Violin Concerto, Much Ado about Nothing (+ S. Barber, Violin Concerto), Gil Shaham (violin), André Previn (piano, conductor), LSO, Deutsche Grammophon 439886
Two great romantic violin concertos are played with utmost mastery and beauty and a very soft touch that benefits especially the Korngold. Unlike on [HA33]his later recording with Anne-Sophie Mutter, André Previn neither plays up the film music aspect (much to the performance’s benefit), nor does Shaham self-consciously struggle against its Hollywood-ring the way the work’s dedicatee Jasha Heifetz does. It remains the top choice despite increasingly stiff and able competition from a crop of young violinists who are discovering Korngold for themselves.
Violin Concerto, Much Ado about Nothing, Suite op.23, Helen’s Song, Benjamin Schmid, David Frühwirt (violins), Henri Sigfridsson (piano) et al., Seiji Ozawa, Vienna Philharmonic, Oehms OC537
Benjamin Schmid’s terrific performance of the concerto at the 2004 Salzburg Festival under Seiji Ozawa with the Vienna Philharmonic is lively and leaves no punch unthrown in the finale. It’s admittedly very much a live recording . . . even including applause after the first movement: musically appropriate but highly unusual on CD. To some that may make the primary attractions of this festival document the three other works from that year’s Korngold-retrospective. There’s the substantial Suite op. 23 for two violins, cello, and piano left hand, and the two shorter works for violin and piano with violinist David Frühwirt: Much ado about Nothing and Helen’s Song—an aria-transcription from Das Wunder der Heliane. A lot of fine Korngold on one convenient disc.
Das Wunder der Heliane, soloists, John Mauceri, Berlin RSO, Decca 829402
(See also this ionarts review: Erich Wolfgang Korngold, Das Wunder der Heliane & Sock Monkeys)
Symphony in F-sharp, Franz Welser Möst, Philadelphia Orchestra, EMI/Warner 86101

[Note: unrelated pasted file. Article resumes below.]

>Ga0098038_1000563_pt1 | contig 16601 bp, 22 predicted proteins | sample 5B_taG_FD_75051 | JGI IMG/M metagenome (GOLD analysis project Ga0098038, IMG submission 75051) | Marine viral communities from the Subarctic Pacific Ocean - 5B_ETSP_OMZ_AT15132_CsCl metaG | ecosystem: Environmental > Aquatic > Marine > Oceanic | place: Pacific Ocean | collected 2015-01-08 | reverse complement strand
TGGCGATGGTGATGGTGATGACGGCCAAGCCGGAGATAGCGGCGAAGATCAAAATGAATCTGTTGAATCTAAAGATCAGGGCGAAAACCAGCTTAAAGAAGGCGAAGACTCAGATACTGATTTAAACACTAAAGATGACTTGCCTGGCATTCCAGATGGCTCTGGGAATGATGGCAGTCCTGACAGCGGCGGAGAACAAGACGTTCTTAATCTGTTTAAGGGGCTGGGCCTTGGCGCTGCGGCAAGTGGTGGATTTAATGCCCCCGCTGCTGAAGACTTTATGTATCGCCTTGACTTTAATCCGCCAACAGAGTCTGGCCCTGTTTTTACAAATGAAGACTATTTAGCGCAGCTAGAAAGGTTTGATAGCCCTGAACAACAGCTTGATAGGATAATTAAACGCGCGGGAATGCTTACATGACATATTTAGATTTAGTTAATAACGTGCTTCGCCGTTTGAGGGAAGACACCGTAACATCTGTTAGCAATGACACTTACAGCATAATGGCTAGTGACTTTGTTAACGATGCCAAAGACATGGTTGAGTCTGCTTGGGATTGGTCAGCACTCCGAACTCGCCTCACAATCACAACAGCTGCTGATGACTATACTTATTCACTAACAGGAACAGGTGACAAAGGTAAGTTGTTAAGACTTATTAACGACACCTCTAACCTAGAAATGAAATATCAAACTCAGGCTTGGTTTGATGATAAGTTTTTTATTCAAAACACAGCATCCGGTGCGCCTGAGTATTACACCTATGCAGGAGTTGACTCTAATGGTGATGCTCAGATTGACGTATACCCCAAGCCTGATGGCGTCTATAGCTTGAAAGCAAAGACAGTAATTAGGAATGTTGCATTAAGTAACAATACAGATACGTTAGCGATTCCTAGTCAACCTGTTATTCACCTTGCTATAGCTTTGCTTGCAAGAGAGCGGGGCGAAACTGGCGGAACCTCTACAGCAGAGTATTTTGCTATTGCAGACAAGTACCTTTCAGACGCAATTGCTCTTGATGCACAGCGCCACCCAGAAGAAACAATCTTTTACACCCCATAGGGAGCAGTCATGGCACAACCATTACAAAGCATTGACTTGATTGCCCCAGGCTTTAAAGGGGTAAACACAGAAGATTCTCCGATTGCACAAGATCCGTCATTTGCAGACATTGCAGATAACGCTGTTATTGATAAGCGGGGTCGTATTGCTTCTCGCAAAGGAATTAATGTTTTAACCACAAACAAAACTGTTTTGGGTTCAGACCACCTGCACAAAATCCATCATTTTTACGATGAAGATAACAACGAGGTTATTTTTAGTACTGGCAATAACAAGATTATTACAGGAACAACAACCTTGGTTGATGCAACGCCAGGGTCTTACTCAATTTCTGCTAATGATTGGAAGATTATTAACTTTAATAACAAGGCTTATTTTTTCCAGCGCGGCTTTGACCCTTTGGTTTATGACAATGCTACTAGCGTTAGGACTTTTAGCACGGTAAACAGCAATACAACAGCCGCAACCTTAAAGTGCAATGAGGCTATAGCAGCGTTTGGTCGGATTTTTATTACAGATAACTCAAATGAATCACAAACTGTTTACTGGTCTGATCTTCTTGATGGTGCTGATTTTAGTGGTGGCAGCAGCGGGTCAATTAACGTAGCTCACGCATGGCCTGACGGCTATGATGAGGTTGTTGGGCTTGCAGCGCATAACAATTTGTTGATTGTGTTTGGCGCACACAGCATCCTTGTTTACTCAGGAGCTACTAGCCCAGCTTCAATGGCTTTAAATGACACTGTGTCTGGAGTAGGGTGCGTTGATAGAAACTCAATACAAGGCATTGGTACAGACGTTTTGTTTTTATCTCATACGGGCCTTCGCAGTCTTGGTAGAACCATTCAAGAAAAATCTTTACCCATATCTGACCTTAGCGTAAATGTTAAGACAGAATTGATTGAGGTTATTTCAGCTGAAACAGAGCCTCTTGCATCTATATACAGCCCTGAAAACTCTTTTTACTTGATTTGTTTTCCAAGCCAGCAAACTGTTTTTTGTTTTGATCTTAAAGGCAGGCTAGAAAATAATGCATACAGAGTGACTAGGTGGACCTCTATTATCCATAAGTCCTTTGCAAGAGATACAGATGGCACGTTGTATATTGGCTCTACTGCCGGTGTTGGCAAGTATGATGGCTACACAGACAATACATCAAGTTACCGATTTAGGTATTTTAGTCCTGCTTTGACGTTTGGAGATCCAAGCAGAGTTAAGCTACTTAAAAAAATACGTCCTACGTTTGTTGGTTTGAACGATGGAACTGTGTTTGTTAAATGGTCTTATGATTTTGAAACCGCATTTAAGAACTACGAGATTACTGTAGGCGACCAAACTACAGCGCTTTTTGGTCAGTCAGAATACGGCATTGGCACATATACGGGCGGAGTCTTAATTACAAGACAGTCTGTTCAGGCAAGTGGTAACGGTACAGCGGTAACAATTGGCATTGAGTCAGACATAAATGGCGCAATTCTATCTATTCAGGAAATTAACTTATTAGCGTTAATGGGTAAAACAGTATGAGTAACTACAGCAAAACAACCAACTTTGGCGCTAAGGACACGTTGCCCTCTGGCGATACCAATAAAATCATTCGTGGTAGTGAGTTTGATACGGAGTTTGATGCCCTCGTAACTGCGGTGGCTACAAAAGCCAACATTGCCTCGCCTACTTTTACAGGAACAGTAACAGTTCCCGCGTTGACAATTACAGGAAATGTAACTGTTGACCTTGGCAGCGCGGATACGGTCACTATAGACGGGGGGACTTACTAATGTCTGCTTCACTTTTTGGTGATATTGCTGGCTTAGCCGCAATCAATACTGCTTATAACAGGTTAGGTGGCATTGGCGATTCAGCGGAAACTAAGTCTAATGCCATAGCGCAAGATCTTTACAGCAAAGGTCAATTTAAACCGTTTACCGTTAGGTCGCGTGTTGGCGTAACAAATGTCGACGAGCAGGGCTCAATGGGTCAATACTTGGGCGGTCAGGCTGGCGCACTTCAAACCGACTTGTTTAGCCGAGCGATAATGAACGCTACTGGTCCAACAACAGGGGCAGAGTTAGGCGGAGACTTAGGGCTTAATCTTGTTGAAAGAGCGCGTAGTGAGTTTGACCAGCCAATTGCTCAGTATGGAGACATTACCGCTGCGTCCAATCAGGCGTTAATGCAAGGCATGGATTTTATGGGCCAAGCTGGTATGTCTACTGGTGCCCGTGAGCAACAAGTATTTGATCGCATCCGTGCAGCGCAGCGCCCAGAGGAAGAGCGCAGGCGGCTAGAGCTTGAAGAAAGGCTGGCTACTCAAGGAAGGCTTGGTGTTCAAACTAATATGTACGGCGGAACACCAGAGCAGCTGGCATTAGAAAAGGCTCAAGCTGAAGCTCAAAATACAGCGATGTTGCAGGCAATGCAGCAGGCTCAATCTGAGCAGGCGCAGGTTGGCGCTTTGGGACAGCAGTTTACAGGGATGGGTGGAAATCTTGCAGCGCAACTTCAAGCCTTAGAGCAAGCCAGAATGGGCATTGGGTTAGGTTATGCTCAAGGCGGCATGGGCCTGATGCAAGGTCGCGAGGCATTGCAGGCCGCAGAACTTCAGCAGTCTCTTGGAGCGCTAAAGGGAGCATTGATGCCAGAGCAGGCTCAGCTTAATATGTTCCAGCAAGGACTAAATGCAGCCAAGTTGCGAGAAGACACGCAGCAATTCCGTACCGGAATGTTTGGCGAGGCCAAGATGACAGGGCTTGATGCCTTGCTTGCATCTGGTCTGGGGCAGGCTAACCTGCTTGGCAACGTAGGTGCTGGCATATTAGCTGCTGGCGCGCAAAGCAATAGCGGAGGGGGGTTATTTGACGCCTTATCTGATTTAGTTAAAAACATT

Curiously the Symphony—dedicated to F. D. Roosevelt—was broadcast before it was premiered in concert: it was upon Rudolf Kempe and the Munich Philharmonic to do the latter, and that’s also where the first recording of the work comes from. Despite a few cut bars, it’s the rawest and most exciting reading, worthy to pick up if you can find it at a reasonable price, used (on Varese Sarabande). The best modern recording of this Symphony, certainly at EMI’s (now Warner’s) budget price, comes from Franz Welser-Möst. This is sumptuousness-become-manifest. Barbara Hendricks’ ‘‘Simple Songs’’, op. 9 (4 out of 6) and Marietta’s famous aria from Die Tote Stadt are more than just fillers. If symphonies are your thing, this might be the best way to get started with Korngold.
Piano Concerto for the left hand (+ J. Marx, Piano Concerto), Marc-André Hamelin (piano), Osmo Vänskä, BBC Scottish Orchestra, Hyperion 66990
There really isn’t a recording to challenge Hamelin’s account. If the Violin concerto could be thought of Korngold’s Rosenkavalier, the Piano concerto would be his Salome (Gary Graffman). The coupling with the deliciously über-romantic, gushing Marx, on Hyperion’s volume 18 of their Romantic Piano Concerto series, is ideal.
Cello Concerto (+ E.Bloch, Schelomo, B.Goldschmidt, Cello Concerto) Julian Steckel (cello), Daniel Raiskin (conductor), Staatsorchester Rheinische Philharmonie, Cavi Music 8553223